“I think the hesitation is, ‘okay, if there’s a right to food, does that mean that government should be providing it?’” Gutierrez said.While the Right to Adequate Food Act promotes inter-agency cooperation on implementing certain provisions, this does not necessarily mean that the government must be the primary producer of food for the people. According to Gutierrez, what the bill wants to promote is for the government to begin and to aid the process. (READ: Zero Hunger: Holding gov’t responsible)

“It is the government’s duty as the obligation-bearer to the right to food to create an environment or, at least, to have a program to ensure na ‘yong access na ‘yon (that access) is present,” he added.

HUNGER AND MALNUTRITION. More hungry Filipinos in 2nd quarter of 2018. File photo by Rappler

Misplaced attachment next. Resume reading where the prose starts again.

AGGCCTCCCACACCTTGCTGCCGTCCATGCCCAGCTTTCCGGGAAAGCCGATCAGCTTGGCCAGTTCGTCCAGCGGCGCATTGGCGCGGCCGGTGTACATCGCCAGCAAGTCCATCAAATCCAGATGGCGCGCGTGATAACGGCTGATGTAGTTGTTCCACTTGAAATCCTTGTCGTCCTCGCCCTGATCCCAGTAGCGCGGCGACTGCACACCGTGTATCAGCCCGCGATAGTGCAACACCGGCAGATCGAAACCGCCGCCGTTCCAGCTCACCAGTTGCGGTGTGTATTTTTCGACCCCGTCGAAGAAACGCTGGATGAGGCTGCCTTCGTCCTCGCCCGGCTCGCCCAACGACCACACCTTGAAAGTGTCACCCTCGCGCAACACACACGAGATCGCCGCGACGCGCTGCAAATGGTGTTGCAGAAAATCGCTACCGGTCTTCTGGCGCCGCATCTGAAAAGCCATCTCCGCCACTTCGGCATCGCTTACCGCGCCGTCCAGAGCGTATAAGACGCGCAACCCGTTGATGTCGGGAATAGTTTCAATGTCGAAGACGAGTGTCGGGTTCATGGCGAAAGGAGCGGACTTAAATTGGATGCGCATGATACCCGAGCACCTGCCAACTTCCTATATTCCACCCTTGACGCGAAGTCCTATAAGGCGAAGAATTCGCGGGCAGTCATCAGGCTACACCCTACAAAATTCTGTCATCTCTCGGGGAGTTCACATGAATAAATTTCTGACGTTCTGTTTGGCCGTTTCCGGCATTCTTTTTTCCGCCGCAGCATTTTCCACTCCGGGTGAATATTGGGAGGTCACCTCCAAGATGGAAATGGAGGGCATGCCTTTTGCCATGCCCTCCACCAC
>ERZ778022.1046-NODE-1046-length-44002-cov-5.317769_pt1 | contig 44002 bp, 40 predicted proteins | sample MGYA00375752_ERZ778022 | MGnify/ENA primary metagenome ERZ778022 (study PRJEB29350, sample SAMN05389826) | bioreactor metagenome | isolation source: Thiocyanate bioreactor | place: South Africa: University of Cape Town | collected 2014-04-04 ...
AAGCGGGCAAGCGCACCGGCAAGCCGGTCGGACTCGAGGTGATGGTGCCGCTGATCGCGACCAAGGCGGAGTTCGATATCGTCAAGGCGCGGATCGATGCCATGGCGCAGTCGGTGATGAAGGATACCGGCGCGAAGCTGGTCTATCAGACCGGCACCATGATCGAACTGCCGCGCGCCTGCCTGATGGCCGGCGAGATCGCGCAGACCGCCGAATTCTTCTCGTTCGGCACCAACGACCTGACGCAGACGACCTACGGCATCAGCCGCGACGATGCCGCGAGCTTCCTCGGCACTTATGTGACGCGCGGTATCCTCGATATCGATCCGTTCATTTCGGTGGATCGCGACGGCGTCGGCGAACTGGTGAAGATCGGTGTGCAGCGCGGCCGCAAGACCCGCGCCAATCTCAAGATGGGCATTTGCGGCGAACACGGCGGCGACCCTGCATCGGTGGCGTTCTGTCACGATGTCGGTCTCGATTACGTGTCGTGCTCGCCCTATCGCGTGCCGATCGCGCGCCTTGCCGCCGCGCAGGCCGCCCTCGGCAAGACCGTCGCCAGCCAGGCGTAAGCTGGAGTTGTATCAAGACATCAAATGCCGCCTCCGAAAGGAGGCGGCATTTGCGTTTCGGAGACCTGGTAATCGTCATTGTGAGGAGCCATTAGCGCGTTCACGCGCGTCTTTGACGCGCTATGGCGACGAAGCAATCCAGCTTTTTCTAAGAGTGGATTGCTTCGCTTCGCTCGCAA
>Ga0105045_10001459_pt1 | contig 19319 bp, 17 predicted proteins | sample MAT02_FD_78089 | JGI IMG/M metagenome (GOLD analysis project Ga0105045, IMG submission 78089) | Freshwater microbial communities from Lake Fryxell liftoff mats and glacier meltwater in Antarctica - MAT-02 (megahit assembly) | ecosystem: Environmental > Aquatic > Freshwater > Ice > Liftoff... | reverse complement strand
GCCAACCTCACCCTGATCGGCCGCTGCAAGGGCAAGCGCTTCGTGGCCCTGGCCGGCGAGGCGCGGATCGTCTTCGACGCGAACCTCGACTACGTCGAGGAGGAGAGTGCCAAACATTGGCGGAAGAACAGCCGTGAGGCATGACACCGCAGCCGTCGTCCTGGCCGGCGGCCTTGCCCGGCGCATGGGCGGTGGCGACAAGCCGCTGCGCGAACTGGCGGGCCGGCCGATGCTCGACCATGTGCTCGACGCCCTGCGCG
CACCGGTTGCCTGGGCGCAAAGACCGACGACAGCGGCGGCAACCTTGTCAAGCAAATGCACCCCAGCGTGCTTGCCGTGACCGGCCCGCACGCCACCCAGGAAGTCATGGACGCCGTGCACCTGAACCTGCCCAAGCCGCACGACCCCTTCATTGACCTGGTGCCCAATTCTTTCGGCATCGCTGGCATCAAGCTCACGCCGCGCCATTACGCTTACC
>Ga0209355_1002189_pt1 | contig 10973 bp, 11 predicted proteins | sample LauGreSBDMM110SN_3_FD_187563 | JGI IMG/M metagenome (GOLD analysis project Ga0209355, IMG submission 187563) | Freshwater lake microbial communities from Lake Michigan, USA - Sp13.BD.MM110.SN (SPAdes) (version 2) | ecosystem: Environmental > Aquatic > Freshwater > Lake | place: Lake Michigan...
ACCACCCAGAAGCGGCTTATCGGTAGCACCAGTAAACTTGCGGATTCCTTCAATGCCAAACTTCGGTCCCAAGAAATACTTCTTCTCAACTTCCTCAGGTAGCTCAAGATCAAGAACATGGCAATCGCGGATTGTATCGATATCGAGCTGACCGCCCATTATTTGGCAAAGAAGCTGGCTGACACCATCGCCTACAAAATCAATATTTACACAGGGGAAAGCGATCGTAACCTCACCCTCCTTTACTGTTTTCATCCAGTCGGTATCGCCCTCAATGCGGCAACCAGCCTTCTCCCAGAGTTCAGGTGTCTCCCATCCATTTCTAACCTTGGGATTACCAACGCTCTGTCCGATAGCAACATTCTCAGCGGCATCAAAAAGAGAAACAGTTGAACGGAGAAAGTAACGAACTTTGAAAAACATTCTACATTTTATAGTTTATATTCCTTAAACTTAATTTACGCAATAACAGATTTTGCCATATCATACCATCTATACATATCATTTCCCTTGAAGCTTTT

For FoodFirst Information & Action Network (FIAN) – Philippines president and National Food Coalition convener Aurea Teves, this misrecognition is one of the main reasons for poor progress as “development goals of the government have considered food more of a need, rather than a right.”

This has subjected food to more “technocratic” processes, which has led to slower and inadequate delivery of resources. (READ: Group urges gov’t to act on food insecurity amid economic ‘growth’)

Access to food, land, and overall nutrition is another issue. Despite the 6.8% gross domestic product growth of the Philippine economy during the first quarter of 2018, the decrease in hunger and poverty incidence remains at a snail’s pace. (READ: Hunger up in Metro Manila, Mindanao in Q2 2018 – SWS)

For instance, underweight prevalence may have gone down in majority of the regions in the previous year, but the rates are still high within Bicol region, Eastern Visayas, and MIMAROPA.  There is also an increase in the number of underweight Filipinos in Western Visayas.